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Home » Construction Accidents » Fall Injury

Fall Injury

Home » Construction Accidents » Fall Injury
Fall injury attorney nyc

A boiler mechanic sustained a fall injury while he was performing repair work on a boiler. On the day of the accident, he performed major repair work on a broken boiler located in a building’s basement. While accessing the boiler, he fell ten feet from a sidewalk hatchway, landing on his back. The mechanic (the plaintiff) sued the owner of the property, the first-floor lessee, and its maintenance company (the defendants) under New York’s scaffold law for his fall injury. The scaffold law protects workers engaged in a number of construction activities. One of the most often litigated “covered construction activities” is repair work.

The Fall Injury Accident

The boiler mechanic used the unsafe sidewalk hatchway to access the boiler. He did not know of any other means of access. The mechanic previously visited the building several weeks earlier. During that visit he attempted to to repair the boiler. He first visited the building several weeks before his fall injury. During that visit he attempted to repair the boiler. To perform this prior repair, his employer had given him keys with instructions to open up a roll-up gate covering the entrance to the first floor, to use another key to enter the first-floor lessee’s office, and then walk to the stairway leading to the basement where the boiler was located. He also indicated that the keys to the first-floor lessee’s roll-up gate did not work and that he subsequently located a sidewalk hatchway located in the front of the building that would provide access to the boiler in the basement.

When he returned to the premises several weeks later, he again entered the hatchway and ventured to the basement location of the boiler. As he was climbing out through the hatchway, he attempted to hoist himself up by grabbing the hatchway opening. He was standing on the ladder at the time. He suddenly lost his grip, causing him to fall ten feet to the basement floor below, onto his back.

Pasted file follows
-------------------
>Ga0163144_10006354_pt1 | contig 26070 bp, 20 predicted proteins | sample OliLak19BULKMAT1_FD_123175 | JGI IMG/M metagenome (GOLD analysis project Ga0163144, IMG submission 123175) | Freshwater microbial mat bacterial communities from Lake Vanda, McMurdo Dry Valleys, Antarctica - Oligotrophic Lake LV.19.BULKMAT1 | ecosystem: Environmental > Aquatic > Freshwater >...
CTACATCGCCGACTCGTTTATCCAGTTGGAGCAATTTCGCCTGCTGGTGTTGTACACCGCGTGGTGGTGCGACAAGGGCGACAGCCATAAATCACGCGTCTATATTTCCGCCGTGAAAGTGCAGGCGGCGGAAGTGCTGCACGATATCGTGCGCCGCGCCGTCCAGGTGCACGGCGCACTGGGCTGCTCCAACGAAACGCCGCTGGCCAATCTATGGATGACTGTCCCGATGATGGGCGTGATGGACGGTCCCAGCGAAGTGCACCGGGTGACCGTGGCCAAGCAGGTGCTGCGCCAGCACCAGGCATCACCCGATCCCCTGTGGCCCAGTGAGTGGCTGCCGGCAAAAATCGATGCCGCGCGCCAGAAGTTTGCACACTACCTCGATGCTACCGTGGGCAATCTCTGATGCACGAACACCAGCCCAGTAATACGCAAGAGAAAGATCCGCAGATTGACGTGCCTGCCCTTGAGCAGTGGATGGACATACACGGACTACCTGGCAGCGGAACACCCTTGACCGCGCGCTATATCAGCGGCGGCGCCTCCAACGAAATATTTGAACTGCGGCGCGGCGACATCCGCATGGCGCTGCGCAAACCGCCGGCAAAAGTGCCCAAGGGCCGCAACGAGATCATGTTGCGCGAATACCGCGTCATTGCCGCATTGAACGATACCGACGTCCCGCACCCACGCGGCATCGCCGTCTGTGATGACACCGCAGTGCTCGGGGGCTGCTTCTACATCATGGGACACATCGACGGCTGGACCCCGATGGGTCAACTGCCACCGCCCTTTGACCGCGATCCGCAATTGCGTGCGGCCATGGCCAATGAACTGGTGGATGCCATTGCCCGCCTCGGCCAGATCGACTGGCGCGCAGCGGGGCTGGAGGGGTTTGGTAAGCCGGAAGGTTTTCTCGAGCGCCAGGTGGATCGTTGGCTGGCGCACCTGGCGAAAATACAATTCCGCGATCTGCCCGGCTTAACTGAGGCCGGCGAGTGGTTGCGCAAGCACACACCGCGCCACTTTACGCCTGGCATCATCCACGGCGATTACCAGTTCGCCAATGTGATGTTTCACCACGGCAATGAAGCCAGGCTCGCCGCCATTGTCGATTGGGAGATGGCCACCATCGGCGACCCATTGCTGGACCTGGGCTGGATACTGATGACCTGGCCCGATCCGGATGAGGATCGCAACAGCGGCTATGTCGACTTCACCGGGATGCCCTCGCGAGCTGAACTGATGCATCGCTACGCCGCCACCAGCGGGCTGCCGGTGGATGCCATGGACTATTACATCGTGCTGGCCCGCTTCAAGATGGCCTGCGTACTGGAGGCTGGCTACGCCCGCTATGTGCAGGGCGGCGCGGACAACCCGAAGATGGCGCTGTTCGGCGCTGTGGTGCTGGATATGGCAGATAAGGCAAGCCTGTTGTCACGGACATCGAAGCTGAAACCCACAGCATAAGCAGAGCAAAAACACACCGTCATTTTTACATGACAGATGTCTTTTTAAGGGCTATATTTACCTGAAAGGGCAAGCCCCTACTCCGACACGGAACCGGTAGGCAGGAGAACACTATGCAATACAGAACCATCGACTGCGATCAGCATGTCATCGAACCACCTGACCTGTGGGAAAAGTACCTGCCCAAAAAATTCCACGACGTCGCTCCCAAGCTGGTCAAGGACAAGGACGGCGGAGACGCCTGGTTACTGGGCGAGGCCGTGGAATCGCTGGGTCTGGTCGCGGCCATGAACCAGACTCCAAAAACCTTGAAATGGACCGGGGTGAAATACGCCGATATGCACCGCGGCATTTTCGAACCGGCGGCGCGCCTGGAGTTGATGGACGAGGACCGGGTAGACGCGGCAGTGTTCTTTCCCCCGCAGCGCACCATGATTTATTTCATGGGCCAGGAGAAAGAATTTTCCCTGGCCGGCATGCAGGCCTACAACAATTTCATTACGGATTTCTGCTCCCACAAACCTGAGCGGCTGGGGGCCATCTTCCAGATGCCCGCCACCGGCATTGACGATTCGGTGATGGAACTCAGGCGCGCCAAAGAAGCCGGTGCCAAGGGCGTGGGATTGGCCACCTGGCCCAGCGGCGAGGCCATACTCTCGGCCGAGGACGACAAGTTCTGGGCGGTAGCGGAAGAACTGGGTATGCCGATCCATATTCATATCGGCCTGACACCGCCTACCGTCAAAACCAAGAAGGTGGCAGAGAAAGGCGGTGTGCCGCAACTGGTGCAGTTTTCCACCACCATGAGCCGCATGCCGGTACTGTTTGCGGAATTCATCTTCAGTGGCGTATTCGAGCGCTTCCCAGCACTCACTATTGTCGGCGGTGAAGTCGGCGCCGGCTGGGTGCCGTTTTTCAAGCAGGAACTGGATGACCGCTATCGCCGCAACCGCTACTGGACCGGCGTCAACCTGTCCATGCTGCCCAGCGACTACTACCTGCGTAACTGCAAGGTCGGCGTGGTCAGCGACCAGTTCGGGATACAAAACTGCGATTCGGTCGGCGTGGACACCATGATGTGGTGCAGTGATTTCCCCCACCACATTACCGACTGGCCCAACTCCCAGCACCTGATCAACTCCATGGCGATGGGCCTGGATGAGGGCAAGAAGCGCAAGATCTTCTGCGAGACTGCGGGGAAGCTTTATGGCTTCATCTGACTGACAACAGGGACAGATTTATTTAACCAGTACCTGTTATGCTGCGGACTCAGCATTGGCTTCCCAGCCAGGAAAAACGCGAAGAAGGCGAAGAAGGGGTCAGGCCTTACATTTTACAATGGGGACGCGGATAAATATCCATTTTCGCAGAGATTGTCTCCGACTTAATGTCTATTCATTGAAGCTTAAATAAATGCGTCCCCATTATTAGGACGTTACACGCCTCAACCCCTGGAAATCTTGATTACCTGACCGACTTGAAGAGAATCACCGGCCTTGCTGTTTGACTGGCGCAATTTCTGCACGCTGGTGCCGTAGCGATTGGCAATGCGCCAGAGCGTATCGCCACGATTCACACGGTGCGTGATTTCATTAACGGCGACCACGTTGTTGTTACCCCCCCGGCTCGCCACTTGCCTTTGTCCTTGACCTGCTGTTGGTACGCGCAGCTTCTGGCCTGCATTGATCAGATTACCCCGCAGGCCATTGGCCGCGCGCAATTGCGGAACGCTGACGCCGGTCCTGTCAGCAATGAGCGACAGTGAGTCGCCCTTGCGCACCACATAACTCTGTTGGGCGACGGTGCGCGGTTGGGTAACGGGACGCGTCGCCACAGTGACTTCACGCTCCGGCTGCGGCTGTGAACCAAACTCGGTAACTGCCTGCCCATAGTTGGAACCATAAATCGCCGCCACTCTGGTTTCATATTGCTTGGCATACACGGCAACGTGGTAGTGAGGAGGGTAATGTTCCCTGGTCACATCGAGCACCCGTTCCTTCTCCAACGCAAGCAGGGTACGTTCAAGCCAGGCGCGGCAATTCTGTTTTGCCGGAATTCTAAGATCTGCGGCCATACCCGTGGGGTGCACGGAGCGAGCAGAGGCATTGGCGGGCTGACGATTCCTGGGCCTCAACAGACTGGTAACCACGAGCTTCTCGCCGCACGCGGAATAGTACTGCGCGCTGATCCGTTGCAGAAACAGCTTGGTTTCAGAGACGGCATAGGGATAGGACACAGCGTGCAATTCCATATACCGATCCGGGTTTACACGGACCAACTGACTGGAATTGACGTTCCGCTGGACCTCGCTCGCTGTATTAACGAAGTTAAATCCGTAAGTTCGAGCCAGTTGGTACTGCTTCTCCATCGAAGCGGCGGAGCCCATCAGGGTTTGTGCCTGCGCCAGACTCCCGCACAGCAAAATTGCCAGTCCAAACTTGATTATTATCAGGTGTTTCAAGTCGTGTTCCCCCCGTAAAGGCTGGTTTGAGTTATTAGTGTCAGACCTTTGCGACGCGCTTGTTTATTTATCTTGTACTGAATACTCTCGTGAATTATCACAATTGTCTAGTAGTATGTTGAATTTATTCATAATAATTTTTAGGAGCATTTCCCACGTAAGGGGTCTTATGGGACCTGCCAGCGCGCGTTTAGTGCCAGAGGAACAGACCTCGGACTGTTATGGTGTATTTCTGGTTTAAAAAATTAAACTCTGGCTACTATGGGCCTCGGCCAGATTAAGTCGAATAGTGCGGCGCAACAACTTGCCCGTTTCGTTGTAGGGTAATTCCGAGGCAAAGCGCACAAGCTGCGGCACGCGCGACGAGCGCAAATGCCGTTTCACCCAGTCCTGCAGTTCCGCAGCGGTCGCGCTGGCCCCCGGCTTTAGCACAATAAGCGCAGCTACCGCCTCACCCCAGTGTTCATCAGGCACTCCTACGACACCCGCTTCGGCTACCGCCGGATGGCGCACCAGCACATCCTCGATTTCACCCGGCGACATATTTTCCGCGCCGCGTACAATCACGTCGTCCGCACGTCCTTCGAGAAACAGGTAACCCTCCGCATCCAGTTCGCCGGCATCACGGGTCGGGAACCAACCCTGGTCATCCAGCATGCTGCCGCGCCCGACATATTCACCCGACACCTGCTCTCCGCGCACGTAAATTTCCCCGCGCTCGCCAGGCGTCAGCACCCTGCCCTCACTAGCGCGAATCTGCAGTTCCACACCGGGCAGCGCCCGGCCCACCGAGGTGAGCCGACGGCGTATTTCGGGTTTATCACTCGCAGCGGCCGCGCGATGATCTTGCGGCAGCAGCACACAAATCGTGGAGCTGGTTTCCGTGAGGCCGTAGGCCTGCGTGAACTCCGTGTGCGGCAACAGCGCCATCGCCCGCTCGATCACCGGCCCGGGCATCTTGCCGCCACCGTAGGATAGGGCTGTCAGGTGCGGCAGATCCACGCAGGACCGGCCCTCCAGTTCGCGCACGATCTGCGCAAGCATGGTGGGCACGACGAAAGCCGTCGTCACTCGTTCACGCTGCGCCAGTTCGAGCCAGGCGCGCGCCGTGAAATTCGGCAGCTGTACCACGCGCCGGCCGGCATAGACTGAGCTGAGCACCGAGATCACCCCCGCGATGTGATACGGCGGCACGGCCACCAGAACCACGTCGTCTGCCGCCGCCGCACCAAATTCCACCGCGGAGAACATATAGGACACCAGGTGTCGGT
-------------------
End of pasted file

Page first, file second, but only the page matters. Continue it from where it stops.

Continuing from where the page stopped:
Who is to Blame?

 The scaffold law protects workers engaged in a number of construction activities

The plaintiff argued that he was never advised of a safer means of reaching the basement boiler. The access path consisted of walking through a garage 200 feet away from the main entrance. The building owner argued that he told the plaintiff’s employer of this safer method of reaching the basement boiler a number of years earlier (when the first-floor lessee first leased the space and had the locks changed).

But admitted that he could not recall telling the injured worker’s employer after that. The boiler mechanic had been to this premises only once before the incident. He testified that nobody told him of this safer method of gaining access to the basement. The defendants moved to dismiss the fall injury case. The property owner argued that scaffold law did not apply. They argued that the mechanic was engaged in routine maintenance at the time, because the mechanic’s employer because the mechanic’s employer continually maintained the boilers. The scaffold law does not apply to routine maintenance work. The mechanic conceded that his company maintained the boiler and conducted annual inspections. However, the plaintiff argued that subject work was repair to an inoperable boiler and thus could not be considered routine maintenance.

The Fall Injury Settlement

As a result of this accident, the injured worker claimed he suffered herniations at L-4-5, L5- S1 and C4-5 which would require both a cervical and lumbar fusion surgery. He argued that he continued to experience intense pain and a limited range of motion. As a result of this, he argued he would need extensive future care that would cost approximately $900,000. In addition, the plaintiff was earning approximately $70,000 a year before his accident. He claimed his injuries and the limitations they caused have left him permanently unemployable. The case settled for $3,075,000 before the judge had to decide defendants’ motions to dismiss this case. The property owner paid $3,000,000 and the first-floor lessee paid $60,000, with its agent paying $15,000. It is important to find and contact a good personal injury attorney for your fall injury case to get you the result you deserve.